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Subject: [boost] [xint] Design Question
From: Chad Nelson (chad.thecomfychair_at_[hidden])
Date: 2010-06-16 09:57:29

Hash: SHA1

I'm adding an "unsigned" option to the XInt library, so that
fixed-length integers act exactly like their built-in counterparts. That
in itself is not a problem, since unsigned fixed-length integers have a
well-known and standard behavior.

The problem is: what should the library do if the user asks for an
unsigned *non*-fixed-length integer?

The options I've come up with so far, in order of my personal preference:

A: Make the unsigned option part of the fixed-length option, so it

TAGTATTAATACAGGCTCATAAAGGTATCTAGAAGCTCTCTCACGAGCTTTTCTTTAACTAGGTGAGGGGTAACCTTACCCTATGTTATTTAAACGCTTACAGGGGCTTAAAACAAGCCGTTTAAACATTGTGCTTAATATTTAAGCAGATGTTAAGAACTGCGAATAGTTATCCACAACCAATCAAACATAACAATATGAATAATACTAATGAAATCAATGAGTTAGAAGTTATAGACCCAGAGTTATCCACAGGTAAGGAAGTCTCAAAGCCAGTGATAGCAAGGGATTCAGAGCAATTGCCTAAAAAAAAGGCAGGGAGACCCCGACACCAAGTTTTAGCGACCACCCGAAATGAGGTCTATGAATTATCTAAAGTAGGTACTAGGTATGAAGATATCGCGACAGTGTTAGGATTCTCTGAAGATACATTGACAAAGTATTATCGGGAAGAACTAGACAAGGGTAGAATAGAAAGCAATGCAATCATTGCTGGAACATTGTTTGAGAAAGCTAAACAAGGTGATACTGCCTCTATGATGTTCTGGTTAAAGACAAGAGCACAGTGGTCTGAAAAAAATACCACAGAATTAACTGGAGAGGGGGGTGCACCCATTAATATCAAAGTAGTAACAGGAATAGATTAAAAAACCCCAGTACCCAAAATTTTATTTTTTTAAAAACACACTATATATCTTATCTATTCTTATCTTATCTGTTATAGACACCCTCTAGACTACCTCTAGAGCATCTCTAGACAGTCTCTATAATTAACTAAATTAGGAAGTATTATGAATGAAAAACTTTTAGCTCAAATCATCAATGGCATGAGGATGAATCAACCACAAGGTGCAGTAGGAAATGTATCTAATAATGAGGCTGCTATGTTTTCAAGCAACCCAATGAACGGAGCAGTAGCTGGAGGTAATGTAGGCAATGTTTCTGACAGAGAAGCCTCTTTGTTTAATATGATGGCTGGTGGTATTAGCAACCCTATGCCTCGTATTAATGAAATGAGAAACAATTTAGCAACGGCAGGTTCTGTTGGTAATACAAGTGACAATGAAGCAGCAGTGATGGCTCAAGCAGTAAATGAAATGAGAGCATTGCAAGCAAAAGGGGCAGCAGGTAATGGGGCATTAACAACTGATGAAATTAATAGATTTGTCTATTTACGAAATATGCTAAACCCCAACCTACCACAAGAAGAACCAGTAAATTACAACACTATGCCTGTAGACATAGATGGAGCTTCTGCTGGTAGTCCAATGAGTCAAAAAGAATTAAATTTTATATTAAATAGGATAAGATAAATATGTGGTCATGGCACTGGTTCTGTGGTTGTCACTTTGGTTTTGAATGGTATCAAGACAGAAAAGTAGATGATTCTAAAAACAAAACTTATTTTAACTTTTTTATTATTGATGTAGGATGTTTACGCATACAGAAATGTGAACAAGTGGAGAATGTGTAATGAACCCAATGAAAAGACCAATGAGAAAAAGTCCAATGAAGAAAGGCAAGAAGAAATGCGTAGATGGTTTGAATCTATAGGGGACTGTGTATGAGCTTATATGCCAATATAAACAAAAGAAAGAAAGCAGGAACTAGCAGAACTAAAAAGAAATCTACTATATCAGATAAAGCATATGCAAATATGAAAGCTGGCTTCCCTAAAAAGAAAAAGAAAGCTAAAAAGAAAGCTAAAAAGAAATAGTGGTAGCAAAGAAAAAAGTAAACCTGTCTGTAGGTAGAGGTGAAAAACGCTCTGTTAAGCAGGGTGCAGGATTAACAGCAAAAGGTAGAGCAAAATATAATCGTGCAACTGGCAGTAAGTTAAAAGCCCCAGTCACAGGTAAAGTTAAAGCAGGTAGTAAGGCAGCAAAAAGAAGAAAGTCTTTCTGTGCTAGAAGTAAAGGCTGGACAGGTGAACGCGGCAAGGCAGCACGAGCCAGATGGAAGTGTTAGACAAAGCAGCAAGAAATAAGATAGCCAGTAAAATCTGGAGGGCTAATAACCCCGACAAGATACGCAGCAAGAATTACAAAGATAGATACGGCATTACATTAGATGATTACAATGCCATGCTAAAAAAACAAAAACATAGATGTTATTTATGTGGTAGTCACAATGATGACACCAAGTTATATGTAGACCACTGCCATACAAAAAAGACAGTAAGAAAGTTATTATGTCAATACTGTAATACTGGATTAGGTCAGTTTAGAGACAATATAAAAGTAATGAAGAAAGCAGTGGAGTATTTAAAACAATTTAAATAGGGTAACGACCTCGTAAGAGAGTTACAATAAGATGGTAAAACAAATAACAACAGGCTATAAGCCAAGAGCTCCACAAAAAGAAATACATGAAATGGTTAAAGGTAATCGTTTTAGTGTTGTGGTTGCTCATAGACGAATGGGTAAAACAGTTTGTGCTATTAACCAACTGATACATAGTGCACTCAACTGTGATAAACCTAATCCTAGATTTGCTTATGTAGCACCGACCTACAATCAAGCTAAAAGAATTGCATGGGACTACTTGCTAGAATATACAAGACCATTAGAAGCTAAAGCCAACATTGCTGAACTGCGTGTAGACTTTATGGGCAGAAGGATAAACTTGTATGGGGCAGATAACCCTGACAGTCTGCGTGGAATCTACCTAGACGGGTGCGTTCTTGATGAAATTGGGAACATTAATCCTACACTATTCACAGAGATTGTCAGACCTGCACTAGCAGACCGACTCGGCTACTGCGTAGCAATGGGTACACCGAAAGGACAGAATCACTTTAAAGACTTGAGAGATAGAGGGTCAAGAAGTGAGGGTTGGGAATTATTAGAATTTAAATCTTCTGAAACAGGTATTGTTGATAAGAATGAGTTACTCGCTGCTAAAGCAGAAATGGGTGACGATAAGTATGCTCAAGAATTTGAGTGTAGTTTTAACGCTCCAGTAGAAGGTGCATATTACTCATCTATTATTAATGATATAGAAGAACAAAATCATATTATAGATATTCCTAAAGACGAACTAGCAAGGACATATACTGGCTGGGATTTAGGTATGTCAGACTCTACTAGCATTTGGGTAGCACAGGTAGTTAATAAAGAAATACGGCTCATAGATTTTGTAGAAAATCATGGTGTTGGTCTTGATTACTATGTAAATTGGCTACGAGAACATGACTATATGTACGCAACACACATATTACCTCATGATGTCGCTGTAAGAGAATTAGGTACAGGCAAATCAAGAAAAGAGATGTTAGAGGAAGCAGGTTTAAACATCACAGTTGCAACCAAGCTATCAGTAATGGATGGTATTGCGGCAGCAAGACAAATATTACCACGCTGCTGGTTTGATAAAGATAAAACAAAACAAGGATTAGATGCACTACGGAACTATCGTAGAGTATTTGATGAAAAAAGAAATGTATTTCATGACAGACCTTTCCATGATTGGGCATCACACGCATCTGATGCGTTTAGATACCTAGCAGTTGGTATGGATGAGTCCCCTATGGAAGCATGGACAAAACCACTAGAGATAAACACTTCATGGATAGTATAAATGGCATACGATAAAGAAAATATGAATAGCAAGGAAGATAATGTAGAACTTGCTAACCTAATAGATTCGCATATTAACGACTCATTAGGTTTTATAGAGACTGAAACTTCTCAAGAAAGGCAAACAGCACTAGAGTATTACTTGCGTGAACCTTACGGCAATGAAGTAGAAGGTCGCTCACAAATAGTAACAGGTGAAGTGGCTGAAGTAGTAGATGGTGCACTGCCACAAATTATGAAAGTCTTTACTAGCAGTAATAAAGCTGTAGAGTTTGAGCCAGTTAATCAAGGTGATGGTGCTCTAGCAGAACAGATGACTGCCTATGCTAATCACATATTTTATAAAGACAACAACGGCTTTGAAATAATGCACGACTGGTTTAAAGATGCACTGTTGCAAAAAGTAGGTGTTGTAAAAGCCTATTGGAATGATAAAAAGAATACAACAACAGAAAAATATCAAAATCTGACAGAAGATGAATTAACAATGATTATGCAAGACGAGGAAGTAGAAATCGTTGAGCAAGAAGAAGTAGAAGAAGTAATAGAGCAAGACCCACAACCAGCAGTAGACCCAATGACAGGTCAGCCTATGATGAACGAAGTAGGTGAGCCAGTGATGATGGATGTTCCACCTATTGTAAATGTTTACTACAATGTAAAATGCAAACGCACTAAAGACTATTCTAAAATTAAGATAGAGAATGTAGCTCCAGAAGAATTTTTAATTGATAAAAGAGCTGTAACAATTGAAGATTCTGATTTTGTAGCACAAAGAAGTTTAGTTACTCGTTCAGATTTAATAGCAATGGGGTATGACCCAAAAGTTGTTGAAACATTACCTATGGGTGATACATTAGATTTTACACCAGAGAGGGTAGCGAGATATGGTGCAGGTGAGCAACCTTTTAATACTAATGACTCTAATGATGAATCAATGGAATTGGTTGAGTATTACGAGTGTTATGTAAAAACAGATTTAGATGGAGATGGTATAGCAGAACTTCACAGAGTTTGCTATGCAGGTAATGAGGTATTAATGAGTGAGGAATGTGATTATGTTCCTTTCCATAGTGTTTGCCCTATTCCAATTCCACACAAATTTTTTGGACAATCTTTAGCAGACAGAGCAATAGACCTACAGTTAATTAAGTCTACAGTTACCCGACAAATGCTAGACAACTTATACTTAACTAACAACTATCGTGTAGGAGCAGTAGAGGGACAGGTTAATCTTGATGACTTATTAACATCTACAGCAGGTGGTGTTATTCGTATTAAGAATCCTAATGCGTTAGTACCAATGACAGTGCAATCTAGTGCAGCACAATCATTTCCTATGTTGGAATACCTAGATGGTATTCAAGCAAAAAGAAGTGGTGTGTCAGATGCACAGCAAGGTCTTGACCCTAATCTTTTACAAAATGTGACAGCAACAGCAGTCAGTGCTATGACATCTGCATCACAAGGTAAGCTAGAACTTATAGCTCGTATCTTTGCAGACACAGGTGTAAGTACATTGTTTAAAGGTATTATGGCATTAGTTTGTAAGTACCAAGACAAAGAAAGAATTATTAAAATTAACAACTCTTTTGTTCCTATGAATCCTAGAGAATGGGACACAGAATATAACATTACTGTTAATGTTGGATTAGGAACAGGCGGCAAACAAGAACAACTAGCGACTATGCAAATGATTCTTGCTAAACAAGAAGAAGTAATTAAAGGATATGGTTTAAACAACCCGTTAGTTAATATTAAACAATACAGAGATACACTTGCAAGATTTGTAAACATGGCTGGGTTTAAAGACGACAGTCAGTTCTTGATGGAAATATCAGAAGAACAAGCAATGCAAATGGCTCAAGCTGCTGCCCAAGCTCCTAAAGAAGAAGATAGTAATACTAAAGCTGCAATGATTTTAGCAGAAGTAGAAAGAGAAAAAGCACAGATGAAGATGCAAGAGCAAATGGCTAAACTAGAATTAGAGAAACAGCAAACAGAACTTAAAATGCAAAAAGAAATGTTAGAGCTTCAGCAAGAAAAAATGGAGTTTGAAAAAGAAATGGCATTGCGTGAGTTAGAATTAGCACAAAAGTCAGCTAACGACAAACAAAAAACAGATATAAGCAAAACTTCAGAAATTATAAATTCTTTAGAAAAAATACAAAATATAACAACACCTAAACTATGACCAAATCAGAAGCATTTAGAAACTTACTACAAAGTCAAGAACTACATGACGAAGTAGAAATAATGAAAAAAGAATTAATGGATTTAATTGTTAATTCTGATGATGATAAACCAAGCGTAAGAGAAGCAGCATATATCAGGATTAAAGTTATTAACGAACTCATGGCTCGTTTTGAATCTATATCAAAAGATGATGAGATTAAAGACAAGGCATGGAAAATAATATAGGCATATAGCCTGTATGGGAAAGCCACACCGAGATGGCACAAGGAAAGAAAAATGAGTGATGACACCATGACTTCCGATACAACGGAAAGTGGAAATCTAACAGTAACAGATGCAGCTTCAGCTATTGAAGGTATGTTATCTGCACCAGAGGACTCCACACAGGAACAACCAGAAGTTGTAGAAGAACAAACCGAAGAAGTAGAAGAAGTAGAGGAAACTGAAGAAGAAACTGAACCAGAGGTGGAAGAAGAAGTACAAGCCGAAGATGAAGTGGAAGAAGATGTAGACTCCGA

*can't* be specified separately. (The most elegant solution, but perhaps
not the most useful.)

B: Refuse to compile (or if I can't find a way to do that, instantiate)
it, on the grounds that the combination can't logically be supported.

C: Throw an exception if any calculation results in a negative number.
(Not very useful, but logical because under the built-in types' unsigned
rules, a negative number in an unlimited-length library would be
infinitely long.)

D: Force any negative numbers to a different value, such as zero or
maybe their positive counterparts. (I can't think of any use for this, I
just put it here for completeness.)

Can anyone think of a potential reason for options C or D? Or a reason
to prefer option B? Or maybe come up with a different idea entirely?
- --
Chad Nelson
Oak Circle Software, Inc.
Version: GnuPG v1.4.10 (GNU/Linux)
Comment: Using GnuPG with Mozilla -


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